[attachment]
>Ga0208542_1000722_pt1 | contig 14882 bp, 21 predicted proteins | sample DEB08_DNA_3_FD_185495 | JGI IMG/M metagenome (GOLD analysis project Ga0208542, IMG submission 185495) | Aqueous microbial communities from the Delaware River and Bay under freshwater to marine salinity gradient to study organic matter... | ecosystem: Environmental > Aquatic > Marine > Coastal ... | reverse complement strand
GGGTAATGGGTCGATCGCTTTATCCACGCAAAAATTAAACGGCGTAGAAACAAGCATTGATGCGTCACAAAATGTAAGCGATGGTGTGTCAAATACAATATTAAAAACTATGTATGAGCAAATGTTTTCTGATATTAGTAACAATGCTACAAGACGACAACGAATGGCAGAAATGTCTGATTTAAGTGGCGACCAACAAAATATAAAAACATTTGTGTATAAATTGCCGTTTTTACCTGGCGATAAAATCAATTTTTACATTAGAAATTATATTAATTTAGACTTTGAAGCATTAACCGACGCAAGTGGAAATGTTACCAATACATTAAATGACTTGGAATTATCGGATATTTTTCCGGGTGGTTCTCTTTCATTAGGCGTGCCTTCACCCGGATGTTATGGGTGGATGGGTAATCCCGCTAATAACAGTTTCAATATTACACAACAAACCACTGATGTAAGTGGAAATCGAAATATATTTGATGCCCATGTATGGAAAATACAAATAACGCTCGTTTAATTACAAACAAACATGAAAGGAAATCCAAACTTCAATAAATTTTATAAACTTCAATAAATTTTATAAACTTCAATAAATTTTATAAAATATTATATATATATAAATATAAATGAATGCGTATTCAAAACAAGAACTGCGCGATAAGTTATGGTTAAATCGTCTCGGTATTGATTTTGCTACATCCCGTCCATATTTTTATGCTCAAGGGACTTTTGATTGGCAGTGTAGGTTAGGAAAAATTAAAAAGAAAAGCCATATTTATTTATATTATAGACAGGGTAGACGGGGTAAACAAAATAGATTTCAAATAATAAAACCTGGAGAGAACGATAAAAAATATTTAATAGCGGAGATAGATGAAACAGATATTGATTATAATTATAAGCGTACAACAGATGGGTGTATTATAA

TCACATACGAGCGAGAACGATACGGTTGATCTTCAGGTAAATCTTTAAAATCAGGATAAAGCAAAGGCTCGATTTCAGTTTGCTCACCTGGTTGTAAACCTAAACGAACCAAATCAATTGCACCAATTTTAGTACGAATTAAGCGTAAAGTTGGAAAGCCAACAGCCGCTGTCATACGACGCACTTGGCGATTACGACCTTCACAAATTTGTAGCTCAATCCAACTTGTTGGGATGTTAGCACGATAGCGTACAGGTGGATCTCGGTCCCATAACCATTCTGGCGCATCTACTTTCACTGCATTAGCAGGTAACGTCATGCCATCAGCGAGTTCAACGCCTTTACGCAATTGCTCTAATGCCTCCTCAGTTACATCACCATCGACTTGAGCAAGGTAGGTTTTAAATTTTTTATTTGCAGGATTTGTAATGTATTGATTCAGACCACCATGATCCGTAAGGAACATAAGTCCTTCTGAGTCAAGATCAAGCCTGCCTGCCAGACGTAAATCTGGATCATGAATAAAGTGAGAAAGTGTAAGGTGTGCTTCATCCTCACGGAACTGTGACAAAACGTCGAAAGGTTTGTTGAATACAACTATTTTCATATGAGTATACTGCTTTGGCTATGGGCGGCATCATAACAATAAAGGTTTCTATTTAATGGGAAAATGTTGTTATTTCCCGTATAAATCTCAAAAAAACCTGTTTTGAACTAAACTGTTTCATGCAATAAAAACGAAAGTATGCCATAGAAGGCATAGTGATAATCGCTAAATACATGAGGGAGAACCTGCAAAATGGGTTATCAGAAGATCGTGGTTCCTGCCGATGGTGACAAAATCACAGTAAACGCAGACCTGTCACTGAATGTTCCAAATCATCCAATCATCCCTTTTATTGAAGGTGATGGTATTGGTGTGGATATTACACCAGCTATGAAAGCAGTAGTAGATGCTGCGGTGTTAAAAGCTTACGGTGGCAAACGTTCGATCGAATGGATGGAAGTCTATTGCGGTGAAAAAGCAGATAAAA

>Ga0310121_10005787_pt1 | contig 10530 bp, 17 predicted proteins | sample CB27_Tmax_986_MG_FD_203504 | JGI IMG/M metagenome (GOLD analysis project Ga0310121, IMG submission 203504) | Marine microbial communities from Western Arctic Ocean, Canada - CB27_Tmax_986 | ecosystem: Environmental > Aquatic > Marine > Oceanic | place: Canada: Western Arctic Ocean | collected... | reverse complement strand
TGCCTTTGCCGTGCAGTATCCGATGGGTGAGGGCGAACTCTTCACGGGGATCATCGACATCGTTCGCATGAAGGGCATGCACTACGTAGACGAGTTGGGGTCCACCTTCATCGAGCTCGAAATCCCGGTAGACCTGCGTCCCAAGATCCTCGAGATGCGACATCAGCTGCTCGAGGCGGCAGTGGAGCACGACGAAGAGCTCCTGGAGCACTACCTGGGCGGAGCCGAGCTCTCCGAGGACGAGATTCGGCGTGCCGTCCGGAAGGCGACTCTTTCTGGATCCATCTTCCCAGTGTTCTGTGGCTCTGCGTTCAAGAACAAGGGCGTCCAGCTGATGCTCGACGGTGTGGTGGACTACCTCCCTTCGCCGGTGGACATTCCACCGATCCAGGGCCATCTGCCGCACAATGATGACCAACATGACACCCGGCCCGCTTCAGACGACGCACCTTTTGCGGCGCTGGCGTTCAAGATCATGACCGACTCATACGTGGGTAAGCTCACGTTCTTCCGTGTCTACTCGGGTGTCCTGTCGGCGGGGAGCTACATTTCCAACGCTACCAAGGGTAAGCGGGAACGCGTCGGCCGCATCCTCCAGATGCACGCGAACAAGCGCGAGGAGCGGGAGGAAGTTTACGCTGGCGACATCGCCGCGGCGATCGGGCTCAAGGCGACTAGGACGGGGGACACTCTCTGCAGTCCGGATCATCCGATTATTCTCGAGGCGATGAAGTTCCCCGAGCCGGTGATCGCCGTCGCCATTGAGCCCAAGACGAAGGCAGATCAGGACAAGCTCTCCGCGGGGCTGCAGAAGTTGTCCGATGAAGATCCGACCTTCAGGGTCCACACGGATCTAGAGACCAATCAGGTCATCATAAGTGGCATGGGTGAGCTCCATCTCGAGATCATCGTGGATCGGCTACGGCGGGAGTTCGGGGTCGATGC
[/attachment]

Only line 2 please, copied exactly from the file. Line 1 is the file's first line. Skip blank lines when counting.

GGGTAATGGGTCGATCGCTTTATCCACGCAAAAATTAAACGGCGTAGAAACAAGCATTGATGCGTCACAAAATGTAAGCGATGGTGTGTCAAATACAATATTAAAAACTATGTATGAGCAAATGTTTTCTGATATTAGTAACAATGCTACAAGACGACAACGAATGGCAGAAATGTCTGATTTAAGTGGCGACCAACAAAATATAAAAACATTTGTGTATAAATTGCCGTTTTTACCTGGCGATAAAATCAATTTTTACATTAGAAATTATATTAATTTAGACTTTGAAGCATTAACCGACGCAAGTGGAAATGTTACCAATACATTAAATGACTTGGAATTATCGGATATTTTTCCGGGTGGTTCTCTTTCATTAGGCGTGCCTTCACCCGGATGTTATGGGTGGATGGGTAATCCCGCTAATAACAGTTTCAATATTACACAACAAACCACTGATGTAAGTGGAAATCGAAATATATTTGATGCCCATGTATGGAAAATACAAATAACGCTCGTTTAATTACAAACAAACATGAAAGGAAATCCAAACTTCAATAAATTTTATAAACTTCAATAAATTTTATAAACTTCAATAAATTTTATAAAATATTATATATATATAAATATAAATGAATGCGTATTCAAAACAAGAACTGCGCGATAAGTTATGGTTAAATCGTCTCGGTATTGATTTTGCTACATCCCGTCCATATTTTTATGCTCAAGGGACTTTTGATTGGCAGTGTAGGTTAGGAAAAATTAAAAAGAAAAGCCATATTTATTTATATTATAGACAGGGTAGACGGGGTAAACAAAATAGATTTCAAATAATAAAACCTGGAGAGAACGATAAAAAATATTTAATAGCGGAGATAGATGAAACAGATATTGATTATAATTATAAGCGTACAACAGATGGGTGTATTATAA